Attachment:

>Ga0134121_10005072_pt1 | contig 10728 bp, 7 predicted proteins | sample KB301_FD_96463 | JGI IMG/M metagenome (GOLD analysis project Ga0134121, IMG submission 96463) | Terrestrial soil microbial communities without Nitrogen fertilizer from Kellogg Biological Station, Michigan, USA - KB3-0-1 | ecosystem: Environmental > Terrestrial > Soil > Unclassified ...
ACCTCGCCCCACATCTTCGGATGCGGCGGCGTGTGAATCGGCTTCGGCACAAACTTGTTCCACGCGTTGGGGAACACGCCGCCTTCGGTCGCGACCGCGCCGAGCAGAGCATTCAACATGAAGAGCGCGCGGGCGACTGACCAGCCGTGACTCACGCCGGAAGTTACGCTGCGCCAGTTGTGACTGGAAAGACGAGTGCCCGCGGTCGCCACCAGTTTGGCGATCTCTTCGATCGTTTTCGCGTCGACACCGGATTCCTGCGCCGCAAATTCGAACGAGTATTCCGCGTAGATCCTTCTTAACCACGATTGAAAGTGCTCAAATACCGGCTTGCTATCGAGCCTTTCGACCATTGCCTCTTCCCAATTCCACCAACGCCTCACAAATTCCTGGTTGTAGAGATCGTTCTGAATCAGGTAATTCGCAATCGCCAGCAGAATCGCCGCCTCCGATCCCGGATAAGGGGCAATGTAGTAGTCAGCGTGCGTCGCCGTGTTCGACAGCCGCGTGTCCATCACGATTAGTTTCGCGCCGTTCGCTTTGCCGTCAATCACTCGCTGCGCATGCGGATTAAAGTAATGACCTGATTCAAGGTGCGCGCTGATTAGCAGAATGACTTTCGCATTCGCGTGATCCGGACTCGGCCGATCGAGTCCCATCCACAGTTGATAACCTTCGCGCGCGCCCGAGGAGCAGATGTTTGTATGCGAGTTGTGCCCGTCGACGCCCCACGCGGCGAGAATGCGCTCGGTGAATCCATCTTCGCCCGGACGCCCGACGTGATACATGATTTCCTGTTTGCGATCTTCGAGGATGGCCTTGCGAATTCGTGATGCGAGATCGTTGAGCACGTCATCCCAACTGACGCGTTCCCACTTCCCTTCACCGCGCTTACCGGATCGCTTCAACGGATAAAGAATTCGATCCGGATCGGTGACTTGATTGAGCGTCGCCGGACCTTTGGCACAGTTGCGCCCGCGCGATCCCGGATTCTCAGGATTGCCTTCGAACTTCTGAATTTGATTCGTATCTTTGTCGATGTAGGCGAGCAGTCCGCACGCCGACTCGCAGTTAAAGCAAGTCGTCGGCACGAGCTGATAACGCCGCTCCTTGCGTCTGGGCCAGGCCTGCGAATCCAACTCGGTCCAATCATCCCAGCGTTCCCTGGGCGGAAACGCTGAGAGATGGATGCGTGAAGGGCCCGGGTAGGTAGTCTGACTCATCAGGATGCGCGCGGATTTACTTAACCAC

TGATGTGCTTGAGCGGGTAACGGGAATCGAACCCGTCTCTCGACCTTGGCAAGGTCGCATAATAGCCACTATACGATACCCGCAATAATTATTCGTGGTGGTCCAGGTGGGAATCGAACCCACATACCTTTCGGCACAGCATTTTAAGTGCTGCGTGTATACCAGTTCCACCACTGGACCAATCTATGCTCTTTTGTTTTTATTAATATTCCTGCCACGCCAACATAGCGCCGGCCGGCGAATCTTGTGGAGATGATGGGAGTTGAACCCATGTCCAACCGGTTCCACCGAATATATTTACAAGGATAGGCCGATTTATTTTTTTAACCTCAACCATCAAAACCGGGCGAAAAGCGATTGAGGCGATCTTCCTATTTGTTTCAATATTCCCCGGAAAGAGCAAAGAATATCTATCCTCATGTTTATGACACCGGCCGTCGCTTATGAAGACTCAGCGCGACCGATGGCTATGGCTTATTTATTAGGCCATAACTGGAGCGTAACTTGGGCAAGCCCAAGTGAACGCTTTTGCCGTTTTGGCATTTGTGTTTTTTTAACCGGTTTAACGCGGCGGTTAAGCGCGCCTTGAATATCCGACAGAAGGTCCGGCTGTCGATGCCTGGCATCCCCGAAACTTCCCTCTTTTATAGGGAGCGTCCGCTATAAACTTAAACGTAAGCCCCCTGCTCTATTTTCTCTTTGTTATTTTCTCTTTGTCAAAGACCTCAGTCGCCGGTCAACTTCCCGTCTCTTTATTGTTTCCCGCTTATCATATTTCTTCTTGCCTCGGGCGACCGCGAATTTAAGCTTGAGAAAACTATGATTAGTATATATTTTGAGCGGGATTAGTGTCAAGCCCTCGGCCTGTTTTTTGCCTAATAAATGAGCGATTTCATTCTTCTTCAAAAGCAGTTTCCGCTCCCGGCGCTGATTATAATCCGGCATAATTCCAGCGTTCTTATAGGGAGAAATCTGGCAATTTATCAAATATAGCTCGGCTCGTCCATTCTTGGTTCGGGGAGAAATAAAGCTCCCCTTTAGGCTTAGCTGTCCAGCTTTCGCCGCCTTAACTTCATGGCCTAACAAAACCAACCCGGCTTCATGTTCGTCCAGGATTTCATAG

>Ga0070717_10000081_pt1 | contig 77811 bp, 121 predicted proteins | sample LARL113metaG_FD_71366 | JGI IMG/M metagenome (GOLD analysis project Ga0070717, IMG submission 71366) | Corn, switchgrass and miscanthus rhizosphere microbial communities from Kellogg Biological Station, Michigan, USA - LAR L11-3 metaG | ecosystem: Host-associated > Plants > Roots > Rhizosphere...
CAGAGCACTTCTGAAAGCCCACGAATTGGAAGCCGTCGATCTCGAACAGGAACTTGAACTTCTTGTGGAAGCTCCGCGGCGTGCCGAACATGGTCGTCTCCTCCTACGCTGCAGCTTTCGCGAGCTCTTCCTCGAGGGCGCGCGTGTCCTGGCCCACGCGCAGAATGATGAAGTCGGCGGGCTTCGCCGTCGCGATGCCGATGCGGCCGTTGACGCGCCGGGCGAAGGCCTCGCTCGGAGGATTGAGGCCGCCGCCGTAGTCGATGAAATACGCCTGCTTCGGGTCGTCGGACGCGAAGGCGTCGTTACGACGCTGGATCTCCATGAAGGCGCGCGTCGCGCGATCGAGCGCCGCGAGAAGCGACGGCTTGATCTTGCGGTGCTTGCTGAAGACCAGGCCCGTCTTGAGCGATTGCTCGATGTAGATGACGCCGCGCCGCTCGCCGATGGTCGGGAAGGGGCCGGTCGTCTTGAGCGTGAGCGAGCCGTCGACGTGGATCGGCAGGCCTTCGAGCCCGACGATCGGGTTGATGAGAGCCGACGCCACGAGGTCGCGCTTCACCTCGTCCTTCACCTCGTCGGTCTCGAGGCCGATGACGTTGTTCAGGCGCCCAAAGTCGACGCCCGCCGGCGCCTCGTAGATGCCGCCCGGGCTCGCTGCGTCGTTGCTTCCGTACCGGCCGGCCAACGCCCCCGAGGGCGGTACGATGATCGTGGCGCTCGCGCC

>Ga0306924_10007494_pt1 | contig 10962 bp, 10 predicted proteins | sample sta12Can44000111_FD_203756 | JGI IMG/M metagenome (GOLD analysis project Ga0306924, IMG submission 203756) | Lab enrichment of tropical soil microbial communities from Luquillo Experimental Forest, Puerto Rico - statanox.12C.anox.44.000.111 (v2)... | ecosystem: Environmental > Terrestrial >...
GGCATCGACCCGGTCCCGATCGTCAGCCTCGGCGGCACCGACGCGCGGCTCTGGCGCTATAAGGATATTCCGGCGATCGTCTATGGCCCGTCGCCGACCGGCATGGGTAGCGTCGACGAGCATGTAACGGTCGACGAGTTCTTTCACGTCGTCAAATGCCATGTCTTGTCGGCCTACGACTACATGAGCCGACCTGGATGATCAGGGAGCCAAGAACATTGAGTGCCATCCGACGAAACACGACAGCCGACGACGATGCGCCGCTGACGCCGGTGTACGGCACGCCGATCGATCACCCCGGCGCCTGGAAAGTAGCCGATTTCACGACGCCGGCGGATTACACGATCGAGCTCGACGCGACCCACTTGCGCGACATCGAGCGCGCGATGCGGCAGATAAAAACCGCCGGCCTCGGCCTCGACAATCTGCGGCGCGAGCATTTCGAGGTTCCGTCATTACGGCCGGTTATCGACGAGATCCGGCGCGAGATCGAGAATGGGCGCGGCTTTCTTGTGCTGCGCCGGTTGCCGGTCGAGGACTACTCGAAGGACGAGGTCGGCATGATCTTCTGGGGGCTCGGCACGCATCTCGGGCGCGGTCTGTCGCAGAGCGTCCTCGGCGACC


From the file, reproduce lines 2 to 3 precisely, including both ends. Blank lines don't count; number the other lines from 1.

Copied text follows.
ACCTCGCCCCACATCTTCGGATGCGGCGGCGTGTGAATCGGCTTCGGCACAAACTTGTTCCACGCGTTGGGGAACACGCCGCCTTCGGTCGCGACCGCGCCGAGCAGAGCATTCAACATGAAGAGCGCGCGGGCGACTGACCAGCCGTGACTCACGCCGGAAGTTACGCTGCGCCAGTTGTGACTGGAAAGACGAGTGCCCGCGGTCGCCACCAGTTTGGCGATCTCTTCGATCGTTTTCGCGTCGACACCGGATTCCTGCGCCGCAAATTCGAACGAGTATTCCGCGTAGATCCTTCTTAACCACGATTGAAAGTGCTCAAATACCGGCTTGCTATCGAGCCTTTCGACCATTGCCTCTTCCCAATTCCACCAACGCCTCACAAATTCCTGGTTGTAGAGATCGTTCTGAATCAGGTAATTCGCAATCGCCAGCAGAATCGCCGCCTCCGATCCCGGATAAGGGGCAATGTAGTAGTCAGCGTGCGTCGCCGTGTTCGACAGCCGCGTGTCCATCACGATTAGTTTCGCGCCGTTCGCTTTGCCGTCAATCACTCGCTGCGCATGCGGATTAAAGTAATGACCTGATTCAAGGTGCGCGCTGATTAGCAGAATGACTTTCGCATTCGCGTGATCCGGACTCGGCCGATCGAGTCCCATCCACAGTTGATAACCTTCGCGCGCGCCCGAGGAGCAGATGTTTGTATGCGAGTTGTGCCCGTCGACGCCCCACGCGGCGAGAATGCGCTCGGTGAATCCATCTTCGCCCGGACGCCCGACGTGATACATGATTTCCTGTTTGCGATCTTCGAGGATGGCCTTGCGAATTCGTGATGCGAGATCGTTGAGCACGTCATCCCAACTGACGCGTTCCCACTTCCCTTCACCGCGCTTACCGGATCGCTTCAACGGATAAAGAATTCGATCCGGATCGGTGACTTGATTGAGCGTCGCCGGACCTTTGGCACAGTTGCGCCCGCGCGATCCCGGATTCTCAGGATTGCCTTCGAACTTCTGAATTTGATTCGTATCTTTGTCGATGTAGGCGAGCAGTCCGCACGCCGACTCGCAGTTAAAGCAAGTCGTCGGCACGAGCTGATAACGCCGCTCCTTGCGTCTGGGCCAGGCCTGCGAATCCAACTCGGTCCAATCATCCCAGCGTTCCCTGGGCGGAAACGCTGAGAGATGGATGCGTGAAGGGCCCGGGTAGGTAGTCTGACTCATCAGGATGCGCGCGGATTTACTTAACCAC

TGATGTGCTTGAGCGGGTAACGGGAATCGAACCCGTCTCTCGACCTTGGCAAGGTCGCATAATAGCCACTATACGATACCCGCAATAATTATTCGTGGTGGTCCAGGTGGGAATCGAACCCACATACCTTTCGGCACAGCATTTTAAGTGCTGCGTGTATACCAGTTCCACCACTGGACCAATCTATGCTCTTTTGTTTTTATTAATATTCCTGCCACGCCAACATAGCGCCGGCCGGCGAATCTTGTGGAGATGATGGGAGTTGAACCCATGTCCAACCGGTTCCACCGAATATATTTACAAGGATAGGCCGATTTATTTTTTTAACCTCAACCATCAAAACCGGGCGAAAAGCGATTGAGGCGATCTTCCTATTTGTTTCAATATTCCCCGGAAAGAGCAAAGAATATCTATCCTCATGTTTATGACACCGGCCGTCGCTTATGAAGACTCAGCGCGACCGATGGCTATGGCTTATTTATTAGGCCATAACTGGAGCGTAACTTGGGCAAGCCCAAGTGAACGCTTTTGCCGTTTTGGCATTTGTGTTTTTTTAACCGGTTTAACGCGGCGGTTAAGCGCGCCTTGAATATCCGACAGAAGGTCCGGCTGTCGATGCCTGGCATCCCCGAAACTTCCCTCTTTTATAGGGAGCGTCCGCTATAAACTTAAACGTAAGCCCCCTGCTCTATTTTCTCTTTGTTATTTTCTCTTTGTCAAAGACCTCAGTCGCCGGTCAACTTCCCGTCTCTTTATTGTTTCCCGCTTATCATATTTCTTCTTGCCTCGGGCGACCGCGAATTTAAGCTTGAGAAAACTATGATTAGTATATATTTTGAGCGGGATTAGTGTCAAGCCCTCGGCCTGTTTTTTGCCTAATAAATGAGCGATTTCATTCTTCTTCAAAAGCAGTTTCCGCTCCCGGCGCTGATTATAATCCGGCATAATTCCAGCGTTCTTATAGGGAGAAATCTGGCAATTTATCAAATATAGCTCGGCTCGTCCATTCTTGGTTCGGGGAGAAATAAAGCTCCCCTTTAGGCTTAGCTGTCCAGCTTTCGCCGCCTTAACTTCATGGCCTAACAAAACCAACCCGGCTTCATGTTCGTCCAGGATTTCATAG